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Versions: 00                                                            
Network Working Group                                           Y. Zha
Internet Draft                                     Huawei Technologies
Intended status: Informational                                 L. Geng
Expires: September 2016                                   China Mobile

                                                        March 16, 2016

     Deterministic Networking Requirements on Data and Control Plane


   Deterministic Networking (DetNet) is focused on how to serve time
   critical flow with low data loss and bounded delay. Unlike
   contemporary solution which improves QoS such as TE, redundant
   bandwidth provisioning and dedicated channel reservation, DetNet
   provides more general approaches that use IP-based techniques and
   guarantee the worst-case latency of DetNet flows while allowing
   sharing among best-effort flows. For this purpose, DetNet may
   require upgraded or redefined data plane as well as control plane,
   since current networking cannot assure maximum end-to-end latency.
   This document describes some technical requirements on possible
   data plane, control plane and DetNet flow modeling that can help
   to clarify those capabilities DetNet should have.

Status of this Memo

   This Internet-Draft is submitted in full conformance with the
   provisions of BCP 78 and BCP 79.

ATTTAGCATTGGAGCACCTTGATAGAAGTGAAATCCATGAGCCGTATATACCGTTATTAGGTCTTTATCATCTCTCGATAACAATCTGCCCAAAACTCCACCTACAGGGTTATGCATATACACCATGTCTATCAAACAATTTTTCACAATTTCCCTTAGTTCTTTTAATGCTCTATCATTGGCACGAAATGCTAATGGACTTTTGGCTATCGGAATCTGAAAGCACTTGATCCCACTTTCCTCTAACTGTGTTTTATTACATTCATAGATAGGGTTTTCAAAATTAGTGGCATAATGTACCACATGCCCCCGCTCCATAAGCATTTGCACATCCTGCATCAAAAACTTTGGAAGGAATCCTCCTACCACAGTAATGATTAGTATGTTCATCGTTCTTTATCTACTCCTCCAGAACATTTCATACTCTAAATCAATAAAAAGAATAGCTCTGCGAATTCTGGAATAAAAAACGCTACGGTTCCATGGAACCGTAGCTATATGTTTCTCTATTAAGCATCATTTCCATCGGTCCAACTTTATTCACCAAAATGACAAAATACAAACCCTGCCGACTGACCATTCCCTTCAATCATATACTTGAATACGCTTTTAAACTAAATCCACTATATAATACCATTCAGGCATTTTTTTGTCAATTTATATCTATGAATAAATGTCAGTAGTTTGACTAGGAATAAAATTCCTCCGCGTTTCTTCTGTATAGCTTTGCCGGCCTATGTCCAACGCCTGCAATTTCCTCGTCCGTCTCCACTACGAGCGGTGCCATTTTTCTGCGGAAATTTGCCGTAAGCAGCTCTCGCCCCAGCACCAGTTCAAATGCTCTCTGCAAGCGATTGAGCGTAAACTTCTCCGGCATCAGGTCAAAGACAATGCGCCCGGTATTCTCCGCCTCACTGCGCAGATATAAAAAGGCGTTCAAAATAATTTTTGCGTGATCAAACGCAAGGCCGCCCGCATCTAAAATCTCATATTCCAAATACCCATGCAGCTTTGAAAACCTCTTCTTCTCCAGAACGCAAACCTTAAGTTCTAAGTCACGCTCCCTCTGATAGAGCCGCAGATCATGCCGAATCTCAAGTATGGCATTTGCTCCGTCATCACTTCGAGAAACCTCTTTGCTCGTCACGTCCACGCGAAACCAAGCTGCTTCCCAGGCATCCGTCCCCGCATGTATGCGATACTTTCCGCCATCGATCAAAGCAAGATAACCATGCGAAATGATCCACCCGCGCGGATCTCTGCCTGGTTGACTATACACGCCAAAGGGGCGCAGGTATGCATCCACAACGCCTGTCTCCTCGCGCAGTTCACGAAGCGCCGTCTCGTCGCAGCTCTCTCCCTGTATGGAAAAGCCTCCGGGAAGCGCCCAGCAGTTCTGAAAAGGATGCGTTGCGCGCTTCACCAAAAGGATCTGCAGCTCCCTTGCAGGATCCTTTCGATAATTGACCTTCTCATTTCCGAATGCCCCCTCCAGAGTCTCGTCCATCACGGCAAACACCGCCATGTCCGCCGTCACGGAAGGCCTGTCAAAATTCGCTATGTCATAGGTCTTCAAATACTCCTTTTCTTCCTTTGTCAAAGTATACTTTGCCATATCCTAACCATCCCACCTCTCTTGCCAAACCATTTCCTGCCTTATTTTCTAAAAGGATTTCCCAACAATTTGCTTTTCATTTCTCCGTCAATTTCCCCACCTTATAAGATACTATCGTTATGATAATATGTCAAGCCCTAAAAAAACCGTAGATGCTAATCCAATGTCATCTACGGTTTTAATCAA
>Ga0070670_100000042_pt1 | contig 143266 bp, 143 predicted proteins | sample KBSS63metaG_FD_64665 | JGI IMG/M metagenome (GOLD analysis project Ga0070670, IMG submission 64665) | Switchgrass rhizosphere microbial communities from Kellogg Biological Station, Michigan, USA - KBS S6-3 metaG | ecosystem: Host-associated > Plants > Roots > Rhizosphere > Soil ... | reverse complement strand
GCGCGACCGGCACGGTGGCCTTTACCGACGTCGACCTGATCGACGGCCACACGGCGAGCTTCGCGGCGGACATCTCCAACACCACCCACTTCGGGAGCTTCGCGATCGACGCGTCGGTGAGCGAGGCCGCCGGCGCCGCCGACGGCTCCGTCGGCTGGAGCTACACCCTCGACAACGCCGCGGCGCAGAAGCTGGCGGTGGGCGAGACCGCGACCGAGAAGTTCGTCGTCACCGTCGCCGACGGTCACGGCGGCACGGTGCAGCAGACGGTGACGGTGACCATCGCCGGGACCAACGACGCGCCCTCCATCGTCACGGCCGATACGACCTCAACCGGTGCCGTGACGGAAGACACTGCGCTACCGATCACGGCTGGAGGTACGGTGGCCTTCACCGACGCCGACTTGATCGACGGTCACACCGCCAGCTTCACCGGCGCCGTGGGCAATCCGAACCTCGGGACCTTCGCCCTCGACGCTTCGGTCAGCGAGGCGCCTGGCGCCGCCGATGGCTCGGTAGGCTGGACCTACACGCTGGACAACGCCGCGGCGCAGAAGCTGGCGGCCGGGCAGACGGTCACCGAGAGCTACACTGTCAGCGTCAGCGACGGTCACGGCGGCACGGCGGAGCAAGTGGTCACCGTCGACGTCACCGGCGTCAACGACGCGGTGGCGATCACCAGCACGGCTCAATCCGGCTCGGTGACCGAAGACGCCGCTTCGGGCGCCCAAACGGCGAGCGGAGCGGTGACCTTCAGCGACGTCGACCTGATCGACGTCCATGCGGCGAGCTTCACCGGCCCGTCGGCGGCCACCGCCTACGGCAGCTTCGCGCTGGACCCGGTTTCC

Internet-Drafts are working documents of the Internet Engineering
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   This Internet-Draft will expire on September 16, 2016.

Copyright Notice

   Copyright (c) 2014 IETF Trust and the persons identified as the
   document authors. All rights reserved.

   This document is subject to BCP 78 and the IETF Trust's Legal
   Provisions Relating to IETF Documents
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   warranty as described in the Simplified BSD License.

Table of Contents

   1. Introduction .................................................2
   2. Conventions used in this document ............................3
   3. Overall Architecture .........................................4
   4. Data Plane Requirements ......................................4
      4.1. MPLS to Support DetNet Flow Forwarding ..................4
      4.2. DetNet Flow Identification ..............................5
      4.3. Deterministic Forwarding Capability .....................6
   5. Control Plane Requirements ...................................7
      5.1. Distributed or Centralized Control ......................7
      5.2. Southbound/Northbound Interfaces ........................8
      5.3. Peer-to-Peer Reservation Protocol .......................9
   6. Requirements on DetNet Flow Modeling .........................9
   7. Requirements on Synchronization and OAM .....................10
   8. Security Considerations .....................................10
   9. IANA Considerations .........................................10
   10. Acknowledgments ............................................10
   11. References .................................................10
      11.1. Normative References ..................................10
      11.2. Informative References ................................11

1. Introduction

   The rapid growth of the existing communication system and its
   access into almost all aspects of daily life has led to great
   dependency on services it provides. The communication network, as
   it is today, has applications such as multimedia and peer-to-peer
   file sharing distribution that require Quality of Service (QoS)
   which guarantees delay and jitter to maintain a certain level of

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   performance. Meanwhile, cellular network has become key element in
   modern social network with increasing popularity over the past
   years. A communication system with extreme real-time and high